At the beginning of 2007, the Company curtailed its acquisition and development lending, one- to four-family residential investment lending, and unsecured commercial lending. While management believes that it determines the size of the allowance based on the best information available at the time, the allowance will need to be adjusted as circumstances change and assumptions are updated. Future adjustments to the allowance could significantly affect future net earnings.
The following table sets forth the activity in the allowance for loan losses during the periods indicated.
Peoples has authority to invest in various types of securities, including mortgage-backed securities, United States Treasury obligations, securities of various federal agencies and of state and municipal governments, certificates of deposit at federally-insured banks and savings institutions, certain bankers acceptances and federal funds. Each large purchase of an investment security is approved by the Board of Directors.
The investment policy of Peoples is designed to maintain adequate liquidity, manage investment assets in conjunction with interest rate risk and maximize stability through diversification. Excess funds not utilized to meet loan demand are typically invested using the guidelines of the investment policy to seek the maximum return with minimal risk. All investments are approved to be held as Available for sale or Held to maturity. Peoples does not maintain any investments as Trading or Held to Maturity. Peoples transacts all investment activity through a select group of securities dealers approved by the Board of Directors.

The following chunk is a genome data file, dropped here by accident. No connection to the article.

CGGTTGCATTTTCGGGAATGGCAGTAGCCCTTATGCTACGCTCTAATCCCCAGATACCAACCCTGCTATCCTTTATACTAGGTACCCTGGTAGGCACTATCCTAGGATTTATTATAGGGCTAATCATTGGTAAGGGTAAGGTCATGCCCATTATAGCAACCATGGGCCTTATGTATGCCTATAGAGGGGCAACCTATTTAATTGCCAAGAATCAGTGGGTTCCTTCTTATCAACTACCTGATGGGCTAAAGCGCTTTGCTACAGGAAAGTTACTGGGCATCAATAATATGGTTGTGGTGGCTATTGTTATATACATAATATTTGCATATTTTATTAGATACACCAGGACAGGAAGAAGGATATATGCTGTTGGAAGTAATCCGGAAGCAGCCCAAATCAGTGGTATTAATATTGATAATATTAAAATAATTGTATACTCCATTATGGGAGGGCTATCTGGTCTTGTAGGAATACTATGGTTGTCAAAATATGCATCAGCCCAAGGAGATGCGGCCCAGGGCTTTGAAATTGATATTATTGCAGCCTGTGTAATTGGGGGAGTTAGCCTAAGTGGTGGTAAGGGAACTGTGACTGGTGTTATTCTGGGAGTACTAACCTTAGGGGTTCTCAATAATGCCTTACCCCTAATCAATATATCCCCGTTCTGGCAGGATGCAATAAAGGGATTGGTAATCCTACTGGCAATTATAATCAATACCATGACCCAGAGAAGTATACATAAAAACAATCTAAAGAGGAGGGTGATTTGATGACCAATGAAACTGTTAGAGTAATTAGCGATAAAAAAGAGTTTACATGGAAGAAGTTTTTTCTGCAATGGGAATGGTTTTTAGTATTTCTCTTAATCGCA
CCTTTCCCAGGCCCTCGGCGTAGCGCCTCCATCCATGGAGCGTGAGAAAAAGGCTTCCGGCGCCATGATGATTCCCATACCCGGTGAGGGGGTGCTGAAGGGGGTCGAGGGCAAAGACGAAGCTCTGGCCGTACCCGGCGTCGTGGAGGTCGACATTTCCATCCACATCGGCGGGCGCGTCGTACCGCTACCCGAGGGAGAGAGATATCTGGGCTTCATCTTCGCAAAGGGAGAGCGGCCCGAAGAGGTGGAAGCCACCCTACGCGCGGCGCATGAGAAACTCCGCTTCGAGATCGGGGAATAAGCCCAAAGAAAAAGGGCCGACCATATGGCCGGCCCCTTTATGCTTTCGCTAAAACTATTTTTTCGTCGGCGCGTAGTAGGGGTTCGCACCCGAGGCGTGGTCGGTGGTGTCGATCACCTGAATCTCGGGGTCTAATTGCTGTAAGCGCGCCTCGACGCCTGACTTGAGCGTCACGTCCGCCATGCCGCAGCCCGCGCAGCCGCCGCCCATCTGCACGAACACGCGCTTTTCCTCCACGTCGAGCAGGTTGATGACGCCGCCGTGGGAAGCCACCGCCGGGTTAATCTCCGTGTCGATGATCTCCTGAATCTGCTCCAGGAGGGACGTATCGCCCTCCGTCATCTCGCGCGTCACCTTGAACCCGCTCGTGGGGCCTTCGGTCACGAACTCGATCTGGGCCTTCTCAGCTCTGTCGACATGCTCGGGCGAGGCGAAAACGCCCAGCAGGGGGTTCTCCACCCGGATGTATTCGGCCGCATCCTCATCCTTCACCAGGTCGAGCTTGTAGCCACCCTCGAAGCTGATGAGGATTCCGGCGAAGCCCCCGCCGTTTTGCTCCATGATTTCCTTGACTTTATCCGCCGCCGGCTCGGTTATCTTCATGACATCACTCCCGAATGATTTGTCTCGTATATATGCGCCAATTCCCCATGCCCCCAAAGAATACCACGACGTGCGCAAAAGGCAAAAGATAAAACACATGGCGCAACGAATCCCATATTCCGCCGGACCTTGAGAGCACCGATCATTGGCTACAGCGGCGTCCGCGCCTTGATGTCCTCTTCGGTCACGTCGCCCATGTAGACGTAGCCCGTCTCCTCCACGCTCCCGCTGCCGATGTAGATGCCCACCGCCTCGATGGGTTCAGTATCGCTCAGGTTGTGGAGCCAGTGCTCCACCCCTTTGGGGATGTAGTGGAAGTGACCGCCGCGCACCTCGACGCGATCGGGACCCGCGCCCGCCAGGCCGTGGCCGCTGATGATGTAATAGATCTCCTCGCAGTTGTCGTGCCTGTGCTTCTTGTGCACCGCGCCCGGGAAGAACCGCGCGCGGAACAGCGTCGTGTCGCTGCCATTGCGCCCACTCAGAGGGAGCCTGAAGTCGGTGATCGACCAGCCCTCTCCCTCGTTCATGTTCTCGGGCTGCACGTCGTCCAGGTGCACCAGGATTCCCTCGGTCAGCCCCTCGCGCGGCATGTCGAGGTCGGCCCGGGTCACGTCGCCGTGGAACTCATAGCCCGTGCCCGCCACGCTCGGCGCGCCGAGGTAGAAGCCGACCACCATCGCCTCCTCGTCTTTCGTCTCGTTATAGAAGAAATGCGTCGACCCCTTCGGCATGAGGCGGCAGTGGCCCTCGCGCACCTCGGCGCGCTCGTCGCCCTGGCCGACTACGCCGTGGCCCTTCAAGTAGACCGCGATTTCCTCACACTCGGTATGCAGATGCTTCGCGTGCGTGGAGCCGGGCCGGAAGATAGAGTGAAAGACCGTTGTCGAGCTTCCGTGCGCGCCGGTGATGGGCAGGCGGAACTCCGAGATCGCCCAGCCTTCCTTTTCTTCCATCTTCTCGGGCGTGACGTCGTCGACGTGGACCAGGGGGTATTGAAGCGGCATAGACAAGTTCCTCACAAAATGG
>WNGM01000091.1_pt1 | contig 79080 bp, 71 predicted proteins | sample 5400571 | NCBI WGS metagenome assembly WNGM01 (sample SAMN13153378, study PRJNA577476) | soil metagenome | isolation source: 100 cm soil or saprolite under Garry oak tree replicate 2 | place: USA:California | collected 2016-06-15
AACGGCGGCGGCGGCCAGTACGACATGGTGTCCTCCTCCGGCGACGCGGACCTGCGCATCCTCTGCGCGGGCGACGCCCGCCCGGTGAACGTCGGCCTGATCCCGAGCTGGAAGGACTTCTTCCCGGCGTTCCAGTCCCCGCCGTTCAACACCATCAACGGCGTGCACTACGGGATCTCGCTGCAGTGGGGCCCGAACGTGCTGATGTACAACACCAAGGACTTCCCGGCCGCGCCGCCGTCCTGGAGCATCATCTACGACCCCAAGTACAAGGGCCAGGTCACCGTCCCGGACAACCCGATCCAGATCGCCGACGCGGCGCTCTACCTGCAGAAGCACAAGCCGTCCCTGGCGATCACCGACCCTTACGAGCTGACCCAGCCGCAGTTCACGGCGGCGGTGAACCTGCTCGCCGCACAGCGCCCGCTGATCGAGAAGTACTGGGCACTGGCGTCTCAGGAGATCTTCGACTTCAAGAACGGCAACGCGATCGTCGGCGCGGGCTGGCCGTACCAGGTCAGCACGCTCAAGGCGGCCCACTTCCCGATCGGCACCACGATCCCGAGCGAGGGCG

The following table sets forth information regarding the carrying value and fair value of Peoples securities at the dates indicated.
The following table sets forth the activity in Peoples aggregate securities portfolio during the periods indicated.
(1) Includes increases in Federal Home Loan Bank stock, other stock investments, and mutual funds from purchases and dividends.
(2) At December 31, 2007, 2006 and 2005, and September 30, 2005, $78.2 million or 95.9%, $67.3 million or 94.8%, $85.8 million or 97.9%, and $199.6 million or 91.1%, respectively, of Peoples securities portfolio consisted of adjustable-rate securities .
The following table sets forth certain information regarding the maturities of Peoples security portfolio at December 31, 2007.
Mortgage-backed securities represent a participation interest in a pool of one- to four-family or multi-family mortgages. The mortgage originators use intermediaries (generally U.S. Government agencies and government-sponsored enterprises) to pool and repackage the participation interests in the form of securities, with investors receiving the principal and interest payments on the mortgages. Such U.S. Government agencies and government-sponsored enterprises guarantee the payment of principal and interest to investors.
Mortgage-backed securities are typically issued with stated principal amounts, and the securities are backed by pools of mortgages that have loans with interest rates that are within a range and have varying maturities. The underlying pool of mortgages, i.e., fixed-rate or adjustable-rate, as well as prepayment risk, are passed on to the certificate holder. The life of a mortgage-backed pass-through security approximates the life of the underlying mortgages.